The social aspect of this led me to discover that new soldiers who became "part of the crowd" versus those who did not was almost completly based on either shared experience or extraordinary experience.

Shared experience, for instance, meant that a new super shy soldier who happened to be coming from a posting in Korea was almost immiediately part of the group that also had that experience. They had terms and experiences that they could all relate to, and more importantly, extrapolate to fit current situations.

Soldiers who had extraordinary experiences (presidential detail or sniper qualifications) had enough of that "new car smell" to keep them centered into a group until they became an integral part of it.

Perhaps Phel instead of trying to become more a member of the group you should look at having experiences that match your target group. Do a lot of them play tennis or kayak for instance. If they do, then give tose things a try and you will have something to relate to them in conversation that they are already attracted to.

7:30 AM, septembre 19, 2007  
Blogger Fuzz Martin said...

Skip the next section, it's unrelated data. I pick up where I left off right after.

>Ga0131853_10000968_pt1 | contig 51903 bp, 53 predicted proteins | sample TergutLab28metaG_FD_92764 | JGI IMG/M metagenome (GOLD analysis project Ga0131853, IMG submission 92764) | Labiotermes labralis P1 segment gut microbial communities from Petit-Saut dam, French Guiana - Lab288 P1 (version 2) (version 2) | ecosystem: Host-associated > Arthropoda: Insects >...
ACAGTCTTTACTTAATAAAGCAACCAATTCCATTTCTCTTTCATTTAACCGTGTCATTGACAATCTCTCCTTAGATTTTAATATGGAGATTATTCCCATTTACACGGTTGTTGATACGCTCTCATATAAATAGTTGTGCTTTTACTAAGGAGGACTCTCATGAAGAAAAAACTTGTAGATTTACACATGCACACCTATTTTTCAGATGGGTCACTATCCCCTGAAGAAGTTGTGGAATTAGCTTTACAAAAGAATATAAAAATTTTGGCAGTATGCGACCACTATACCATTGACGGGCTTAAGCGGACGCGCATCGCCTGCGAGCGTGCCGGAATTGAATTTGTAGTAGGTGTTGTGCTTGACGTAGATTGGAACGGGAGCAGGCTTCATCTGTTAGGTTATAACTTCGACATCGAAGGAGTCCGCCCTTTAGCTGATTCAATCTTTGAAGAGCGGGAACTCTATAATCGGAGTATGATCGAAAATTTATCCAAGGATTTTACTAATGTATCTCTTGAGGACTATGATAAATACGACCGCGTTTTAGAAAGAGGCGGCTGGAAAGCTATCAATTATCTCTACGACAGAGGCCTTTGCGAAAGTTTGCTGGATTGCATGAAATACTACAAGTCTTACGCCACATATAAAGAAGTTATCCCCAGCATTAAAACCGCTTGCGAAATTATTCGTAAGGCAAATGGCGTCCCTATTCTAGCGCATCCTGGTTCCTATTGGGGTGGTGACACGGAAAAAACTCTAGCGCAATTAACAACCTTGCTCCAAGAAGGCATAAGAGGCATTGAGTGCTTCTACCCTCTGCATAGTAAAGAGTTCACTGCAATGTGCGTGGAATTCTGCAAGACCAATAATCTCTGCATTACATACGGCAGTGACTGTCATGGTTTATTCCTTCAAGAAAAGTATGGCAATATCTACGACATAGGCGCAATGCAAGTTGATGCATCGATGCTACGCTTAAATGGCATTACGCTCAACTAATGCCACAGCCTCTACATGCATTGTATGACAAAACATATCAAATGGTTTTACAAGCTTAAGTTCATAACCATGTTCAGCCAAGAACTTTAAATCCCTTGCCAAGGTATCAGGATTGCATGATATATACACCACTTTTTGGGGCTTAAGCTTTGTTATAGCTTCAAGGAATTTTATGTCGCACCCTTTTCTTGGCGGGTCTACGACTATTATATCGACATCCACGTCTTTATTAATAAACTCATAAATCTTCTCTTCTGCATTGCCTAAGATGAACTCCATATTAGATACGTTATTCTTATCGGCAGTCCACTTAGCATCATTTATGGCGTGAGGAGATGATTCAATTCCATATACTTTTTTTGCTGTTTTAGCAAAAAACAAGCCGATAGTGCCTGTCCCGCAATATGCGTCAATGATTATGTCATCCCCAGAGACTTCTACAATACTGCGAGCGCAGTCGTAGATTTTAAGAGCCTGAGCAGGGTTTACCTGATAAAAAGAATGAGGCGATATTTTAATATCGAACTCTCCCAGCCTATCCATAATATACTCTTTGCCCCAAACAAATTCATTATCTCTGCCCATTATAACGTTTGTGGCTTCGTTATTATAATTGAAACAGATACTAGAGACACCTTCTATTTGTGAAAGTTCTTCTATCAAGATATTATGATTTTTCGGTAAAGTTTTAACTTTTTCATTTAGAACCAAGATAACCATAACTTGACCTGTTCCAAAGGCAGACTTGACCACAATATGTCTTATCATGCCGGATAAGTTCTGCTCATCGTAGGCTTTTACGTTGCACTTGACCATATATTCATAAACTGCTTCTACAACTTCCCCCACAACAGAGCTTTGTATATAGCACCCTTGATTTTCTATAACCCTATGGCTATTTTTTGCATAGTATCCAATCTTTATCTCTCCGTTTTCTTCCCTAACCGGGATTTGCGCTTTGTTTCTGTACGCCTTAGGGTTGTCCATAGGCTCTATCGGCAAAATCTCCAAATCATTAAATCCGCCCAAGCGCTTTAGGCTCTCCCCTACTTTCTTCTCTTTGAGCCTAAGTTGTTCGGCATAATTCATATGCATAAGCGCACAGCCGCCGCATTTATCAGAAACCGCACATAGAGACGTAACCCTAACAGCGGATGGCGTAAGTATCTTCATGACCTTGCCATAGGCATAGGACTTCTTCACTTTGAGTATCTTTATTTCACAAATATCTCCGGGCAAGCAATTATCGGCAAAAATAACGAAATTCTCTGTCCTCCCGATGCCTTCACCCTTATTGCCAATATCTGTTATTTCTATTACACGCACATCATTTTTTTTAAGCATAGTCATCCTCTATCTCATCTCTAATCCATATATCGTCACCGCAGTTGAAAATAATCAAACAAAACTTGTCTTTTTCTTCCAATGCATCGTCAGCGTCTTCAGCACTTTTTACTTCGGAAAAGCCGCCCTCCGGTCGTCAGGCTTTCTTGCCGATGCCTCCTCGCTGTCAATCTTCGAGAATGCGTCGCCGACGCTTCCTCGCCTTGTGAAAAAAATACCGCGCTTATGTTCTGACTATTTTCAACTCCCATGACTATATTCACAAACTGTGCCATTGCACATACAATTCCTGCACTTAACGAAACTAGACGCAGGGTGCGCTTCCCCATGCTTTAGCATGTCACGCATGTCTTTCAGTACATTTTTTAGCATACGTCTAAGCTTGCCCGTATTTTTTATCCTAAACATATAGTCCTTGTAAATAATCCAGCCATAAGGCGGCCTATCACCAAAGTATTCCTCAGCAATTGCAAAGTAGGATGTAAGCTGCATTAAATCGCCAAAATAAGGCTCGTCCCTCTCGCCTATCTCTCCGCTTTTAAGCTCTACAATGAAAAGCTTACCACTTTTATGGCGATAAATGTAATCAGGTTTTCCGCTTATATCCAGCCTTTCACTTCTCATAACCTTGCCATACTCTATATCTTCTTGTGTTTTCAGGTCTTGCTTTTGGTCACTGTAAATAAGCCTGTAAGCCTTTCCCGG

As a guy who constantly takes part in group projects and presentations with people that I know nothing about, I have some advice for you:

1.) ALWAYS look everybody you're talking to in the eye. It's all about confidence. You want people to trust you and take credence in what you're saying.

2.) LISTEN to what everybody else is saying. It sounds simple, but if you drift, you're out.

3.) Break the ice with ONE person first, and snowball it from there. It's kinda like trying to get everybody on your side at jury duty. Get one person, then the both of you can get others on your same page.

4.) Sometimes I'll lightly poke fun of something or someone (outside of the group) to get a smile on my group's faces. If you get them smiling, talking to them is simple.

5.) Be the first mover. Offer some info and ask a question that everybody in the group can answer ("I'm Phel, what are your names?;" "The flight from Milwaukee was terrible. How were your flights?;")

6.) If all else fails, ask, "Did you hear what Fuzz Martin said on the Morning Buzz with Fuzz this morning? Man, that guy is friggin' hilarious!!!" ;)